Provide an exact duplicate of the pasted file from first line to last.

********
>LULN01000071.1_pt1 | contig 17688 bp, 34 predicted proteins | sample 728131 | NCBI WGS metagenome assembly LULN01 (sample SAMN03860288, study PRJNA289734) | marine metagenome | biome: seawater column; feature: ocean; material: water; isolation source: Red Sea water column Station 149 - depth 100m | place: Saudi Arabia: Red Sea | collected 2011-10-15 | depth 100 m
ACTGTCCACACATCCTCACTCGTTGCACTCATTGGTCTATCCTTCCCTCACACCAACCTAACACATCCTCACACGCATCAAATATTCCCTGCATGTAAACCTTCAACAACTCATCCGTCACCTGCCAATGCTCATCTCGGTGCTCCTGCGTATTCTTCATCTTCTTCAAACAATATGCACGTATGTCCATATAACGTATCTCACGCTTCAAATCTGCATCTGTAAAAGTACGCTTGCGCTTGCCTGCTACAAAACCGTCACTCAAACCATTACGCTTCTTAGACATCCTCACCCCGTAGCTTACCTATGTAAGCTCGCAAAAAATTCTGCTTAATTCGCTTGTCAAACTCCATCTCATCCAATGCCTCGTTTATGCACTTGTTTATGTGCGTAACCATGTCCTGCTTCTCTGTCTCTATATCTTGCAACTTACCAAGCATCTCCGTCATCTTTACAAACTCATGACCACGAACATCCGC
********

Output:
>LULN01000071.1_pt1 | contig 17688 bp, 34 predicted proteins | sample 728131 | NCBI WGS metagenome assembly LULN01 (sample SAMN03860288, study PRJNA289734) | marine metagenome | biome: seawater column; feature: ocean; material: water; isolation source: Red Sea water column Station 149 - depth 100m | place: Saudi Arabia: Red Sea | collected 2011-10-15 | depth 100 m
ACTGTCCACACATCCTCACTCGTTGCACTCATTGGTCTATCCTTCCCTCACACCAACCTAACACATCCTCACACGCATCAAATATTCCCTGCATGTAAACCTTCAACAACTCATCCGTCACCTGCCAATGCTCATCTCGGTGCTCCTGCGTATTCTTCATCTTCTTCAAACAATATGCACGTATGTCCATATAACGTATCTCACGCTTCAAATCTGCATCTGTAAAAGTACGCTTGCGCTTGCCTGCTACAAAACCGTCACTCAAACCATTACGCTTCTTAGACATCCTCACCCCGTAGCTTACCTATGTAAGCTCGCAAAAAATTCTGCTTAATTCGCTTGTCAAACTCCATCTCATCCAATGCCTCGTTTATGCACTTGTTTATGTGCGTAACCATGTCCTGCTTCTCTGTCTCTATATCTTGCAACTTACCAAGCATCTCCGTCATCTTTACAAACTCATGACCACGAACATCCGC